Above, what I'm playing on my iPhone, a screenshot from the cat sim game Neko Atsume. Below, what's actually going on in real life while I'm playing. Life imitates art, or reverse virtual reality?
Saturday, February 27, 2016
I'm still fascinated by evolution and embryology, even if former Georgia congressman Paul Broun called the sciences "lies straight from the pit of Hell." He doesn't speak for all Georgians.
Apparently, almost all animals pass through a watershed moment early in their life called gastrulation. Typically, before gastrulation, an embryo consists of a hollow ball of cells, the blastula, the wall of which is one cell thick. During gastrulation, the ball indents to form a cup with two layers, and the opening of the cup closes to form a small hole called the blastopore.
For many animals, including mammals, reptiles, birds, and such, that small pore becomes the anus, which is used to expel wastes from the body cavity (the inside of the cup) and a mouth later develops on the opposite side. However, most other animals, including the great variety of insects, spiders, crustaceans, segmented worms, and molluscs, including the slug that crawled across a wall of my house yesterday, do it differently. These animals, which are far more numerous than the first bunch, use the blastopore as a mouth, and then later develop an anus on the opposite site or somewhere else on their body plan. All these creatures are collectively called protostomes, which means "mouth first," and we humans and other mammals, reptiles, birds, etc. are called deuterostomes, which means "mouth second." All living protostomes descended from the first "mouth first" animal and all living deuterostomes descended from the first "mouth second" creature.
So the common ancestor between man and slug is a creature that's neither a protostome nor a deuterostome and lived before animals started going through gastrulation. That common ancestor was probably something similar to certain of the current flatworms, those small worms living in or near the ocean that lack a body cavity (no gastrulation) and an anus. The protostomes and deuterostomes did not evolve from those living flatworms, the Acoela and the Nemertodermatida, but all of us deuterostomes, the protostomes, and the living flatworms all descended from a common ancestor that was probably very similar to the present Acoela and the Nemertodermatida.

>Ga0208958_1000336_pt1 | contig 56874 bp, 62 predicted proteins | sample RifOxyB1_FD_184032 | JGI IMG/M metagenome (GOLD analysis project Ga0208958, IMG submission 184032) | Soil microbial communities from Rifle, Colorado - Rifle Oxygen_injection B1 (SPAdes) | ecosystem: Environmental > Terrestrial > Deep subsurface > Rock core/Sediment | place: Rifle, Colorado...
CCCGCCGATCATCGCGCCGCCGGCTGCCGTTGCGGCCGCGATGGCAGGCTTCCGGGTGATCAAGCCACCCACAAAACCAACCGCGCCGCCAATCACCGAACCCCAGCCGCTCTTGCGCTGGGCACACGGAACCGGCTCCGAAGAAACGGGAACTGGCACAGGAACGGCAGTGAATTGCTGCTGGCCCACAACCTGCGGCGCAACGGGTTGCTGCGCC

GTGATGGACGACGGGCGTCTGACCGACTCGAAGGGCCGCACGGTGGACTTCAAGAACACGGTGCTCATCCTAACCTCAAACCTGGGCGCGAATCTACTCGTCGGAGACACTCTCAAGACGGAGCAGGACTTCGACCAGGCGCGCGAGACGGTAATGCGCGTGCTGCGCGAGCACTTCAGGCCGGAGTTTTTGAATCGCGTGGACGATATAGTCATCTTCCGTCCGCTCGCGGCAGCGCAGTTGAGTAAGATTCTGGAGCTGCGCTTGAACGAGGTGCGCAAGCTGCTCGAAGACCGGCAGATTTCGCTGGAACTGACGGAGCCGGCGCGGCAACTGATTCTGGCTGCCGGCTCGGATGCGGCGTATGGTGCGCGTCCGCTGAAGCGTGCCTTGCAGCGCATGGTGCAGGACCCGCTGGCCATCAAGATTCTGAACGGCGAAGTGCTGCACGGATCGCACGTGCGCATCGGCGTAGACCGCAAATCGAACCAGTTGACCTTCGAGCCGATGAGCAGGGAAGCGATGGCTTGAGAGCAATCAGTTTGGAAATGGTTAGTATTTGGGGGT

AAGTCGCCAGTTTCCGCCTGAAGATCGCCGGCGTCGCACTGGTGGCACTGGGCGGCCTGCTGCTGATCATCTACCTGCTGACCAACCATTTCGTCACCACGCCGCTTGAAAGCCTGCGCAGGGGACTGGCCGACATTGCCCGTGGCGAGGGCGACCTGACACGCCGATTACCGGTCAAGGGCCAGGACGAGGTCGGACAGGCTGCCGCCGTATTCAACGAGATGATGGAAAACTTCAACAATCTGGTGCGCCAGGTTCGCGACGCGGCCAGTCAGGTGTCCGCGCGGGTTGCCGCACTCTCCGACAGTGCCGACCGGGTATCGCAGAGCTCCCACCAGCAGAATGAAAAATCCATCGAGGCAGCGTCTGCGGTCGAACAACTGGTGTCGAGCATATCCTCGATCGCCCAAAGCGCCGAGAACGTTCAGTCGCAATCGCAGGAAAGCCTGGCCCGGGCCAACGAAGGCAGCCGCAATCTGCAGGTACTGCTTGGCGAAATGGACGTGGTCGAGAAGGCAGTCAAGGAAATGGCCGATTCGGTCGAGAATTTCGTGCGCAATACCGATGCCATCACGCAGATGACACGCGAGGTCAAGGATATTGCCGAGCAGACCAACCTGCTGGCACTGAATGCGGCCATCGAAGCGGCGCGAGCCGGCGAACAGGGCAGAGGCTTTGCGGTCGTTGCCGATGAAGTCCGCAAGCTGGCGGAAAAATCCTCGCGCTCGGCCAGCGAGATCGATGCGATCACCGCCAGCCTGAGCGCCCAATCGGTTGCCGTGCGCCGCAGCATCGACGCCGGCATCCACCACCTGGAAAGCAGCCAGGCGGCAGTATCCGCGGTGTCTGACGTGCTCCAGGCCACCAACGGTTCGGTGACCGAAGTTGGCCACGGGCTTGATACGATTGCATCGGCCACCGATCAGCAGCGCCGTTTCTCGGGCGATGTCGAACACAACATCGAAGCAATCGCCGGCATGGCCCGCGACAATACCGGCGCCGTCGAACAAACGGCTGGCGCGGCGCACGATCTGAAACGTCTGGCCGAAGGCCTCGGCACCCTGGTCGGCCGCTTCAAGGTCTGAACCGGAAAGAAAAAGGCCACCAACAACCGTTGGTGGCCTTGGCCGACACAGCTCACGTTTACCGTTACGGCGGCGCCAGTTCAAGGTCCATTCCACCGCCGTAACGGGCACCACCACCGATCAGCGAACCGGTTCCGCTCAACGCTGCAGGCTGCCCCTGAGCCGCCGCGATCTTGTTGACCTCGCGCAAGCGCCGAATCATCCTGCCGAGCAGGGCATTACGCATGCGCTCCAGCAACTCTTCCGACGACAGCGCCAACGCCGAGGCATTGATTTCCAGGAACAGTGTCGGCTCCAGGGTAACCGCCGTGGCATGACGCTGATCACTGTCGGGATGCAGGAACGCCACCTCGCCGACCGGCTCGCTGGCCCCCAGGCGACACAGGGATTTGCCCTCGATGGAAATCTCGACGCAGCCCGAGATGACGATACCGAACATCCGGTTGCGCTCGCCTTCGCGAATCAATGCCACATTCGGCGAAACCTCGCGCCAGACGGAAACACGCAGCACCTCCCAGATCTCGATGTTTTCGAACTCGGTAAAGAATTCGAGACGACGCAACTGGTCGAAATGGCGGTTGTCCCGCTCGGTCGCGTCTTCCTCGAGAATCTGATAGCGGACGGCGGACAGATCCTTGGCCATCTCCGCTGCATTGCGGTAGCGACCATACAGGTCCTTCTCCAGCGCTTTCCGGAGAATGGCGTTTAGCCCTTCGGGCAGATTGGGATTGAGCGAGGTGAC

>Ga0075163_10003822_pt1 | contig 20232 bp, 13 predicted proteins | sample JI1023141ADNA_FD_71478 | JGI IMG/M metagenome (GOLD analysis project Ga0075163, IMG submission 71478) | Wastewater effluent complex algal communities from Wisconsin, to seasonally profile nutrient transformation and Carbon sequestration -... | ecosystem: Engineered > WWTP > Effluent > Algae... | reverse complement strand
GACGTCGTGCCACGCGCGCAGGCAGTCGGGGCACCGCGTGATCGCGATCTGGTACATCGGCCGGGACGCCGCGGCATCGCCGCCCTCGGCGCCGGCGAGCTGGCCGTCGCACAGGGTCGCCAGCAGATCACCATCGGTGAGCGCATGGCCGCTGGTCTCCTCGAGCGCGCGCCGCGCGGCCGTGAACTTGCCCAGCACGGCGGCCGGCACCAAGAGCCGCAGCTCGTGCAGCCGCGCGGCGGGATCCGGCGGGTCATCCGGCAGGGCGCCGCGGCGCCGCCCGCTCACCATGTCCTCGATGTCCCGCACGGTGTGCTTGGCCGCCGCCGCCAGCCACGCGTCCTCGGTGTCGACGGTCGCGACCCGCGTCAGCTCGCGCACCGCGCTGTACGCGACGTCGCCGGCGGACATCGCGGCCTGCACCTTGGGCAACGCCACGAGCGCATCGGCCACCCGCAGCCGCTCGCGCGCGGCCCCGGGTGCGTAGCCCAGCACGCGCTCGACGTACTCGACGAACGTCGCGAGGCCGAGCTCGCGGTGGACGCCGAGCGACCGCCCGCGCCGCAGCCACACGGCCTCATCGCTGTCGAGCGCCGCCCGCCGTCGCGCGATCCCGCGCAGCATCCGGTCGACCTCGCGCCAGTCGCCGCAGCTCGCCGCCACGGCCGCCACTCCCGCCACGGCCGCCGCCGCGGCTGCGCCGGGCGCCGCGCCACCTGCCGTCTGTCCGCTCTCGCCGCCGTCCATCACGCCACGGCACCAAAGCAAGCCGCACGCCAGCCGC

Two other things I've learned that make this interesting, at least to me. The flatworms most of us are at least passingly familiar with, the tapeworms, flukes, and such, don't have body cavities or an anus, but are still considered protostomes. Natural selection has actually caused them to lose the body cavities and anuses they've inherited in order to fill some niche, just as some mammals (whales and dolphins) have returned to the sea and at least superficially resemble fishes, but are still mammals. So that common ancestor of man and slug was not quite like a tapeworm or our usual idea of what a flatworm looks like, but actually something stranger still.
The Acoela, a tiny creature more representative of the common ancestor, is so simple that some species let algae inhabit parts of their bodies and therefore benefit from photosynthesis to supplement their diet. As Richard Dawkins describes them (I'm indebted to Dawkins for most of my understanding about all this), the Acoela can be seen living in colonies on the beaches of Brittany, where they appear as a green slime due to all the algae. They crowd the surface as much as they can to give the algae as much sunlight to work with as possible, but as one approaches, the green slime suddenly disappears by retreating into the sand.
My point in all of this is that the more we examine and the more we learn about life on this planet, the more connected we realize we are and the more alike we realize we are, despite the profound differences we see at first.
Friday, February 26, 2016
This little critter was crawling across an exterior wall of my house Wednesday (the picture is rotated 90 degrees to make it look "normal"). I'm far from sure, but I think it's a form of Carolina mantleslug.
Land slug is the common name for any shell-less terrestrial mollusc. As the shell-less condition has independently arisen many time during the evolutionary past, there are a great variety of slugs derived from several quite different evolutionary lineages. Therefore, the various families of slugs are not closely related, despite a superficial similarity in the overall body form, but they've all evolved from one common ancestor.
To be sure, humans did not evolve from slugs, but if you go way, way back in evolution, about 590 million years ago, the lineage that gave rise to humans branched off from that same common ancestor that gave rise to the various families of slugs. You can consider that common ancestor, by Richard Dawkins' estimate, as our 300 million greats- grandfather. That would make the present slug not an ancestor, but a far-distant cousin.
Therefore, it's not surprising that 70% of our DNA is the same as a slug's. The difference between us and them is only in that other 30%. Still, it's startling when we encounter ourselves in an unfamiliar form, separated as we are by 590 million years of separation and 300 million generations,